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The Regis Philbin Of Fleen

As long as I live, I will remember the haunting, off-the-cuff cold open that David Letterman opened his show with on the return from hiatus after September 11, 2001¹. It was the most heartfelt thing I ever saw on TV and there wasn’t a sound to be heard from the audience until near the end, when Dave added … and then, thank God, Regis is here so we have something to make fun of.

Regis Philbin (RIP) was Dave’s go-to guy; when everything else was falling apart on the show, get Regis on the phone, get him over to the studio, and you’ve got your airtime filled.

Round here, when things are falling apart and the posts ain’t coming for whatever reason, that’s when Fleen Senior French Correspondent Pierre Lebeaupin drops a dispatch from his side of the Atlantic and lo, we’ve got screen space filled. It’s been one of those weeks, and FSFCPL has popped in with his usual excellent timing.


You know these characters who can’t seem to go in holidays somewhere without unwittingly stumbling on adventure? Well, it seems like book events are back in France, and it required your correspondent to go on holidays to figure that out.

Now, it is important to state that while I’ve had some reservations about the French government’s management of the COVID-19 pandemic, the way they manage public events is not one of them: whenever I hear about an event (one that is not cancelled, that is), it is very carefully restricted and managed, with impressive-sounding procedures regarding cleanup and crowd movement. For instance, concerts are always with a sitting audience, and a limited gauge (two or three thousands, no more) to boot; otherwise, such events are simply not allowed. So I was confident going to these events they would be competently managed and provide appropriate safety, if only from their limited scale, and I was interested in the specific setups, which other events could adopt.

  • First, I was in Saint-Lary-Soulan in the French Pyrénées when I learned of a book festival that was to take place just before I was to leave. As La Dép&egraave;che reports, Lucie Plessala the local bookshop owner was dismayed when another festival had to cancel, so she set up her own mini-festival called La Montagne de Livres [Editor’s note: The Mountain Of Books] with about 20 creators.

    When I entered, I discovered as many tables under a tent (provided by the tourism office); each creator was wearing a face shield, which regardless of its prophylactic effect remained useful by virtue of doubling as a name tag. Each creator hawked their wares, but transactions had to go through the bookshop owner herself. Fortunately, some comics were to be found, specifically Rien ne se Passe Jamais Comme Prévu, telling the story of a couple attempting to have children despite infertility, and I was able to chat with the artist while she sketched on my copy.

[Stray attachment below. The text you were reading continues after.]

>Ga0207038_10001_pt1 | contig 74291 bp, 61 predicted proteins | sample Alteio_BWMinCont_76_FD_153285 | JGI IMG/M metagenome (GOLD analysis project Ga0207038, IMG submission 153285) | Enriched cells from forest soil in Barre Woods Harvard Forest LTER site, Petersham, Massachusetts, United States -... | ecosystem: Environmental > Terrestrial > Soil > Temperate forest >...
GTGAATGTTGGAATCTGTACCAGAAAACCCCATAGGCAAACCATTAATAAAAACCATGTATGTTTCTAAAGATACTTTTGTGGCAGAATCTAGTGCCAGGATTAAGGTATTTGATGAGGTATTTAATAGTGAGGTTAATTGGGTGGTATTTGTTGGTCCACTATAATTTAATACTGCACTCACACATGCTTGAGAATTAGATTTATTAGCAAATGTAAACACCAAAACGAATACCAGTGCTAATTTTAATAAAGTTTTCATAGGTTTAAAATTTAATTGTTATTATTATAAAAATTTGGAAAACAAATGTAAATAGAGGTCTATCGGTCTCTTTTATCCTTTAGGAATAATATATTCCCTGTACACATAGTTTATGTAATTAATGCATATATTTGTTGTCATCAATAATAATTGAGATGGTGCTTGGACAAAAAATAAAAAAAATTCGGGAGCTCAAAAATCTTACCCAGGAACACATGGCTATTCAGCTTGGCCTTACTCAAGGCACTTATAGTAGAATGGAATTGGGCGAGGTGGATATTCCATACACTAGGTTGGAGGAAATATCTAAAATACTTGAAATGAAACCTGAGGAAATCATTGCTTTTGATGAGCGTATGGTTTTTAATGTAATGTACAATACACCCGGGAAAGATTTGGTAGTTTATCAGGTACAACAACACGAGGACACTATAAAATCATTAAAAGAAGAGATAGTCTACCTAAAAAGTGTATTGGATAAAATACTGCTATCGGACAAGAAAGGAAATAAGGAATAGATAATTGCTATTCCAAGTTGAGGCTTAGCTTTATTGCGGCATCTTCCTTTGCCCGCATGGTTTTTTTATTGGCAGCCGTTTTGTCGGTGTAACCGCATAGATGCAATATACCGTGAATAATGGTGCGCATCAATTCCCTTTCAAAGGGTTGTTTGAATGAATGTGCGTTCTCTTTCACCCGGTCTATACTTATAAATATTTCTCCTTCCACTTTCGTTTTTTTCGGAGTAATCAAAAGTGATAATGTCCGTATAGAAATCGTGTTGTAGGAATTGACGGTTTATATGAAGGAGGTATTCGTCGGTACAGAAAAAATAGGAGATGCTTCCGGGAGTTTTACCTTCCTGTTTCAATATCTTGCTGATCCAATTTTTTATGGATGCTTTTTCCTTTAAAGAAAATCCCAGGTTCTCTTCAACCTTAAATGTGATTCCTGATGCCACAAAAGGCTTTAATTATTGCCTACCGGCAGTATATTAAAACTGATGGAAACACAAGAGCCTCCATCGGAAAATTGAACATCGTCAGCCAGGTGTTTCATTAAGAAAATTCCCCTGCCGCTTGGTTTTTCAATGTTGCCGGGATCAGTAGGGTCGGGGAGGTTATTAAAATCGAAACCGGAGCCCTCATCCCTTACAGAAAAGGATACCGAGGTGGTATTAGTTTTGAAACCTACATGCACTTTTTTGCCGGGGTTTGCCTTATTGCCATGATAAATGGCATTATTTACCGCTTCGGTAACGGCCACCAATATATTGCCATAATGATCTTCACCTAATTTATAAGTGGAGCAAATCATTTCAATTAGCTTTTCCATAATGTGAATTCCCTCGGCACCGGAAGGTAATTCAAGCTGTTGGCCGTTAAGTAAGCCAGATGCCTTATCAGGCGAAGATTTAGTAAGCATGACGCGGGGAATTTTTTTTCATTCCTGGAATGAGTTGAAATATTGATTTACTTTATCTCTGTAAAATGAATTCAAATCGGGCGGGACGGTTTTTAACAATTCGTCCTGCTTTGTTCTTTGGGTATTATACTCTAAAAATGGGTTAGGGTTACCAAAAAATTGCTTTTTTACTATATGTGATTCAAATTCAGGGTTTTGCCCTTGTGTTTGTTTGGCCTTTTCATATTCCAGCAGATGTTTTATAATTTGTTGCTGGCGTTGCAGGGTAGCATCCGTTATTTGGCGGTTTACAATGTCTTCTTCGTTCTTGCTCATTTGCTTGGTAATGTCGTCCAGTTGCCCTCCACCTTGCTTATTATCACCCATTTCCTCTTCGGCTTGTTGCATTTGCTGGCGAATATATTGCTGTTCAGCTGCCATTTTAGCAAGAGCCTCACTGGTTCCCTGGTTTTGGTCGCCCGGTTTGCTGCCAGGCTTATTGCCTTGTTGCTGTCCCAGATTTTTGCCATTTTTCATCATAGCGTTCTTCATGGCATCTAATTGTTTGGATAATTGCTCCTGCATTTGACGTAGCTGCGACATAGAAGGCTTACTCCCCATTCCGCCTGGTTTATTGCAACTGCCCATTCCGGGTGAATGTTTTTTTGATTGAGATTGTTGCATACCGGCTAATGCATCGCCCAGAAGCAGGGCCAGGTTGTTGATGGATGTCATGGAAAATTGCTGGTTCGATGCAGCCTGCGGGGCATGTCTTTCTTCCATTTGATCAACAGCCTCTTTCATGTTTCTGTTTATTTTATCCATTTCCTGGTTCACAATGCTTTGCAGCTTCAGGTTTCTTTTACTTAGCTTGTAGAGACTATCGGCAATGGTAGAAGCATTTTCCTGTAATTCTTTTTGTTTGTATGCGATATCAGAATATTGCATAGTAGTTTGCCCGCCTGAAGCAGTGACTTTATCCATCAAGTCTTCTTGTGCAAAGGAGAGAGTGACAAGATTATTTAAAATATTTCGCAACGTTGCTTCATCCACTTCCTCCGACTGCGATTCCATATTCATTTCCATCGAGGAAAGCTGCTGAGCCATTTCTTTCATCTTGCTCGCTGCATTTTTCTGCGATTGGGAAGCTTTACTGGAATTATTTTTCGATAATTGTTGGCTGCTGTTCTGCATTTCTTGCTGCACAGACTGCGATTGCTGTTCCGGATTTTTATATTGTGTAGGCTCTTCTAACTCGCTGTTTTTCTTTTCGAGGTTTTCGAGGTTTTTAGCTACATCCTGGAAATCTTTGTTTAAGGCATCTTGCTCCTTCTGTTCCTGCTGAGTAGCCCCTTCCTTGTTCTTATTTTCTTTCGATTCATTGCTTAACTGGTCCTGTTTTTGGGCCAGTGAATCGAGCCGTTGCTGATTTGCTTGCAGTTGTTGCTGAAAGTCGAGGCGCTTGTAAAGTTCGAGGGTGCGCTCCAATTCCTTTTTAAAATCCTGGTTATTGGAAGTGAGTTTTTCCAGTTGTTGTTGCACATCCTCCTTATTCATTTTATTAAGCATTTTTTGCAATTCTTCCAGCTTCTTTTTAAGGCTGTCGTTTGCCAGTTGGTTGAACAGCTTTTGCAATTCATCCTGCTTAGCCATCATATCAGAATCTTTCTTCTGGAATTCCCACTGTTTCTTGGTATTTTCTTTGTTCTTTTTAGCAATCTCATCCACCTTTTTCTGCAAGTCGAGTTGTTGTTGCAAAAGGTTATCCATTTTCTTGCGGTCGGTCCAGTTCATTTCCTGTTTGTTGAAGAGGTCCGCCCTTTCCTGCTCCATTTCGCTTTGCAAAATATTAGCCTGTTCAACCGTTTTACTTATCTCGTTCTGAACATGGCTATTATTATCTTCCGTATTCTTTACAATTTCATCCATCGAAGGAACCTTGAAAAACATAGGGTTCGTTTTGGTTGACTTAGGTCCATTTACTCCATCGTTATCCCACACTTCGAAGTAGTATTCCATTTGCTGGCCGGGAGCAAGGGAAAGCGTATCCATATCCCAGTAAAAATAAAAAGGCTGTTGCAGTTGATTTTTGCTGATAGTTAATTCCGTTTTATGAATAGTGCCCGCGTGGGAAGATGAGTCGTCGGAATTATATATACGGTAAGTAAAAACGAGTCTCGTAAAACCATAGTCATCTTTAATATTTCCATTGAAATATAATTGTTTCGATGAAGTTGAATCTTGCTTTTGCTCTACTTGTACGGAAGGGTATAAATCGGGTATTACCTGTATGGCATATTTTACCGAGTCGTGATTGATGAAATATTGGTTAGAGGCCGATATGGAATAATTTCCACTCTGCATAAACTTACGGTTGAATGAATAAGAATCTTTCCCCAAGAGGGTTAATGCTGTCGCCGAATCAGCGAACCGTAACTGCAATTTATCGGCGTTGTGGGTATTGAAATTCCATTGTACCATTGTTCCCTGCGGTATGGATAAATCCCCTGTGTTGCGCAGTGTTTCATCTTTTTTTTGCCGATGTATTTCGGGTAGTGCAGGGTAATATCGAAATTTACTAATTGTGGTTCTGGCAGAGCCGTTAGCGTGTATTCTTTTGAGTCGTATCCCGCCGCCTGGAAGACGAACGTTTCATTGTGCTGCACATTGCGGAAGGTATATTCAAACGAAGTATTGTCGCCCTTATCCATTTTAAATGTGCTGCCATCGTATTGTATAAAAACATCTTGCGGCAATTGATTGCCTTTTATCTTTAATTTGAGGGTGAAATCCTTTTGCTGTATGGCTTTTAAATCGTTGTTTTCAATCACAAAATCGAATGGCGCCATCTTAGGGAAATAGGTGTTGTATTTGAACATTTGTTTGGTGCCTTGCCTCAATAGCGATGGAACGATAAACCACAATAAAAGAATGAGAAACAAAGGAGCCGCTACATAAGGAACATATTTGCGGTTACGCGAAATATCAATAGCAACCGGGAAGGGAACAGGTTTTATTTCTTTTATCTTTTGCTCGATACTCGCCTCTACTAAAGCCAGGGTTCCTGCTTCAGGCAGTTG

• And on the same day, in the afternoon, I got to Pop Con near Toulouse, since my trip back from Saint-Lary had me make a multi-hour train layover at Toulouse anyway, so I only had to take my bike to get there.

    Rather than a convention hall, this con took place at a location that is more often used for weddings, business retreats, etc: a small building surrounded by parkings, gardens, and a field. And they made use of all that: most stands were outside, each under its own tent, and sporting events organized in the field. Most of the indoors area was used for cloakrooms and a very-well-distanced conference room.

    The feeling was that of a mix between Festival Harajuku) for the outdoor and small scale aspect and TGS (I in fact spotted some of the same people, including game developers). The only disappointment was a concert scene that, however small, was encouraging the attendance to sing along, and a karaoke stand, both of which I avoided like, literally, the plague. Obviously, no “free hugger” was to be found, and mask-wearing was enforced at the entrance and well-observed by con-goers.

    Finally, it was the occasion to catch Team Maliki, who we last saw at Japan Tours Festival (the very day before events started being capped at 5000 people, and most of them cancelled as a result). Besides catching up on news, obtaining my rewards for the latest Ulule campaign (even though I’d completely forgotten to warn of my coming, thank you very much for accommodating me!), and getting it sketched, it allowed me to get the newest, hippest swag. Here you can see Souillon (left) taking a break from sketching as part of Ulule rewards in order to sketch for booth customers.

    Cosplayers spotted: a Bowsette (unfortunately forgot to take a photo), a Master of Turtles, and what was probably the most appropriate cosplay for the facemask era, a Solid Snake.

I should note that it was fortunate for both events that weather was so agreeable (maybe a bit too hot, even): even if in both cases the tents would have allowed them to take place under inclement weather, attendance would have certainly suffered, as anyone who shops at an outdoors farmer’s market or at a foodtruck can attest. We will see as autumn progresses whether I can find other events to report from, keeping in mind in this day and age I am unlikely to travel specifically for such an event.

Spam of the day:

Raina Telgemeier negrophil deflector obsesses For my money, the best deal of the bunch is this $20 car charger, which includes a 30W USB-C port, in addition to a regular USB port.

This came to the email that’s reachable through the contact us link, and picked out what’s probably the most common name to be found on these pages. Clever spammer.

¹ If you’ve never seen it, look it up.

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